Brown To Propose Reform for Pensions, Retiree Health Care
On Thursday, Gov. Jerry Brown (D) plans to propose steps to overhaul California's public pension system in part by increasing how much workers pay toward their retirement and health care costs, the AP/Washington Post reports.
The plan aims to reduce spending by about $900 million annually (AP/Washington Post, 10/26).
Earlier this year, public pension reform was a main point of debate as lawmakers negotiated a state spending plan. GOP leaders unsuccessfully pushed for pension reform, and Brown proposed his own pension changes that did not gain support in the LegislatureÂ (California Healthline, 8/15).
According to a Stanford Institute for Economic Policy Research report issued last year, CalPERS has $75 billion in unfunded future pension liabilities, and the state is responsible for nearly $52 billion in unfunded health care costs for retirees (AP/Washington Post, 10/26).
Details of Brown's Plan
Labor union leaders shared details about Brown's plan after receiving an outline of the proposal from him late Wednesday (York/Mishak, Los Angeles Times, 10/27).
Brown's 12-step pension proposal would require new public employees to work for the state for at least 15 years before becoming eligible for state-funded retiree health benefits.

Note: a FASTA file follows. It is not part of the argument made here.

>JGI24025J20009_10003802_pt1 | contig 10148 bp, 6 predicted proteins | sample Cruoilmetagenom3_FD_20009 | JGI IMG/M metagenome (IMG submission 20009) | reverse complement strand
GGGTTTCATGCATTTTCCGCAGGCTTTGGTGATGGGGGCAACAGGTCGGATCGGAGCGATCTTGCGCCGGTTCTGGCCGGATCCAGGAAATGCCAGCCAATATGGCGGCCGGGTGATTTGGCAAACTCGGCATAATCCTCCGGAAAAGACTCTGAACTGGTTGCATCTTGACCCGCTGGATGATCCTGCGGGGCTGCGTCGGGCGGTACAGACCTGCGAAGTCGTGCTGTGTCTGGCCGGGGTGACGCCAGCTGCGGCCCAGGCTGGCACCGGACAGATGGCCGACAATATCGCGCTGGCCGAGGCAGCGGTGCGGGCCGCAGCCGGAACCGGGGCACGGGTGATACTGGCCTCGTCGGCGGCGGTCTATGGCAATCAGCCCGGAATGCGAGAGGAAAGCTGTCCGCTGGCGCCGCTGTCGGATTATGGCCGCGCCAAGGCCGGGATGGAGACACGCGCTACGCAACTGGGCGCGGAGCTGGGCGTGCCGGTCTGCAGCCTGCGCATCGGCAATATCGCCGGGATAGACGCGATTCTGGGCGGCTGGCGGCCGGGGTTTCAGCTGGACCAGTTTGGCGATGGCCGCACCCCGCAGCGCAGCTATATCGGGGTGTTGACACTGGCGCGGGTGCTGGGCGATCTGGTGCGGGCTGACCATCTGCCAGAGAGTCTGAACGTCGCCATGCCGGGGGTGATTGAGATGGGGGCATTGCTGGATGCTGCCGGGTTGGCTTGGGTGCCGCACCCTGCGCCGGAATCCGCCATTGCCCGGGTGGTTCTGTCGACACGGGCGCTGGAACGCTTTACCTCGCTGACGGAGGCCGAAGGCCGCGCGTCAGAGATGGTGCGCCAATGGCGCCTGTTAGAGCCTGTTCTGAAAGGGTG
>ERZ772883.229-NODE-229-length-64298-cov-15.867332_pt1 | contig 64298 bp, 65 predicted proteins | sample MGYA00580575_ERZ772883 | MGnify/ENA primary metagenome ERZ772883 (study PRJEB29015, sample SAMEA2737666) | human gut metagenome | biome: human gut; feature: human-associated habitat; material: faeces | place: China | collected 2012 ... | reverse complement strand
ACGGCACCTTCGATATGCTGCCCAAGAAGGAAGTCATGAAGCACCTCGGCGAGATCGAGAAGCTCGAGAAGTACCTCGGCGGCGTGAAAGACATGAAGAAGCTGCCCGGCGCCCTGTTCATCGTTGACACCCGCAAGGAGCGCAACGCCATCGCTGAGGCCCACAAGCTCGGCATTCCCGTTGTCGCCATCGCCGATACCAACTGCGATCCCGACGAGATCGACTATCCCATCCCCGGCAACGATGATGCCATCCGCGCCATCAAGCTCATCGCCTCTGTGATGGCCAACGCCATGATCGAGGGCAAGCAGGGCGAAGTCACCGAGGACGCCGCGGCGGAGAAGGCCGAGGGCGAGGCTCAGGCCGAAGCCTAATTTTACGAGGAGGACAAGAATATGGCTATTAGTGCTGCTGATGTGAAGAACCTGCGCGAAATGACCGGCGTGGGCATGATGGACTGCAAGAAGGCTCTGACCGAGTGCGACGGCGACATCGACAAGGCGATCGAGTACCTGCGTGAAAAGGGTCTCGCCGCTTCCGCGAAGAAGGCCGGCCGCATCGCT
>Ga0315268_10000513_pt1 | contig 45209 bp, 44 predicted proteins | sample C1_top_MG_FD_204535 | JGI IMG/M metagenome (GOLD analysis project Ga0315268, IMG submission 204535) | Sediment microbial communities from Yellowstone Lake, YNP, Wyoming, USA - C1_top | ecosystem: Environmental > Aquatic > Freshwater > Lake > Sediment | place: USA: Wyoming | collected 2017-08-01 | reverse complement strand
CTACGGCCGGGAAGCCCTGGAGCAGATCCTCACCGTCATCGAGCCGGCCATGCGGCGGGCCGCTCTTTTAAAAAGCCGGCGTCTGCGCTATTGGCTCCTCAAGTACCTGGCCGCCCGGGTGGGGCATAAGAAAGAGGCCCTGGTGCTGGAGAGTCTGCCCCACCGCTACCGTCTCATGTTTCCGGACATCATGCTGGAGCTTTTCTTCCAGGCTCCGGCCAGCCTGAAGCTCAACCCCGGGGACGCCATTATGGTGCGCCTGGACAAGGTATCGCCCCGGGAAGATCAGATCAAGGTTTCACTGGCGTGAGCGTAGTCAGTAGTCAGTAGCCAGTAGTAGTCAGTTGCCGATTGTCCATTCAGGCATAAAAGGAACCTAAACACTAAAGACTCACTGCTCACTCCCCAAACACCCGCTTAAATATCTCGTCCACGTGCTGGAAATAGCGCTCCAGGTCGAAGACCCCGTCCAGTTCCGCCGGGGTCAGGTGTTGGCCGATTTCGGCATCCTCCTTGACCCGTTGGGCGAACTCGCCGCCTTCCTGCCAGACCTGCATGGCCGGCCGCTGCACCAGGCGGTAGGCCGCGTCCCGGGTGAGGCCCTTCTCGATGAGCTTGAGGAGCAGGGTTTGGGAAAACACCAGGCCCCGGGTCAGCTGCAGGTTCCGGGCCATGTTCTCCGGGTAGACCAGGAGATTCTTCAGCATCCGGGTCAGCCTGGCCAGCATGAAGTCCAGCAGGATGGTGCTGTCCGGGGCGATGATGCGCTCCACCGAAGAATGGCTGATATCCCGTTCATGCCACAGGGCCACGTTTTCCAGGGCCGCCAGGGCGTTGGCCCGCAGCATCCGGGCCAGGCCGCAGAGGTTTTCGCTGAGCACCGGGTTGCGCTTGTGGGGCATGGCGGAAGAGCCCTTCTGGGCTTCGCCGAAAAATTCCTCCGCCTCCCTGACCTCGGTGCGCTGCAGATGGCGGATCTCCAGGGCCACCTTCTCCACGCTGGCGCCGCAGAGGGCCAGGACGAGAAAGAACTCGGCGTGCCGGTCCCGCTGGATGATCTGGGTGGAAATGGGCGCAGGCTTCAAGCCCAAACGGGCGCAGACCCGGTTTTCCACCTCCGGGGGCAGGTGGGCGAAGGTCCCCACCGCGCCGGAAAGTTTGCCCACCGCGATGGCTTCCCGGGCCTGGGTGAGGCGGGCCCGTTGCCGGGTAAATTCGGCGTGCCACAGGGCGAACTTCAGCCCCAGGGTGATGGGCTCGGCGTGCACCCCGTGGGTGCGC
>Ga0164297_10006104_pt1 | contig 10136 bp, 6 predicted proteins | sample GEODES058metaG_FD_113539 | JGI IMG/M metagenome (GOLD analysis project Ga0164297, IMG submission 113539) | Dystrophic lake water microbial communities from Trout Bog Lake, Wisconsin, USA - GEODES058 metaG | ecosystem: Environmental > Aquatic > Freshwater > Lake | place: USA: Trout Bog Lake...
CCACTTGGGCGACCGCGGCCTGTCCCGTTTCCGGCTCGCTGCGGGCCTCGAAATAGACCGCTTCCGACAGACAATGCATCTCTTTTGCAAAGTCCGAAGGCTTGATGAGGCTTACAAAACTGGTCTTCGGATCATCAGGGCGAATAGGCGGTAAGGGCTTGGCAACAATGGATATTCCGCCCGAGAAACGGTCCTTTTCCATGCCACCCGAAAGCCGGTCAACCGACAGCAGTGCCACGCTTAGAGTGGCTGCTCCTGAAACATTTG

When retirees become eligible for Medicare, the state would pay only for premiums.
The plan also calls for:
- Raising the retirement age from 55 to 67 for workers who are not in public safety positions;
- Ending the practice known as pension spiking, in which workers can use overtime and other benefits to boost their payouts (AP/Washington Post, 10/26);
- Instituting a so-called hybrid system that would disburse benefits through a guaranteed benefit and a 401(k)-style benefit;
- Banning the purchase of additional retirement service credits, known as "airtime," to add time to employment records (Siders, Sacramento Bee, 10/27);
- Prohibiting retired workers who serve on public boards and commissions from earning retirement benefits;
- Requiring workers to pay for at least half the annual cost of funding their pension benefits (AP/Washington Post, 10/26); and
- Restructuring the CalPERS governing board (Sacramento Bee, 10/27).
Brown's plan would require approval from both the Legislature and voters (Los Angeles Times, 10/27).
Democrats are likely to disapprove of some of the proposed reforms, according to the AP/Post.
Labor Union Response
Labor unions have expressed opposition to elements of the governor's plan.
Dave Low, chair of the Californians for Retirement Security group, said much of Brown's plan evades collective bargaining.
He added that unions already have "negotiated major retirement concessions" that have saved state and local agencies hundreds of millions of dollars (AP/Washington Post, 10/26).This is part of the California Healthline Daily Edition, a summary of health policy coverage from major news organizations. Sign up for an email subscription.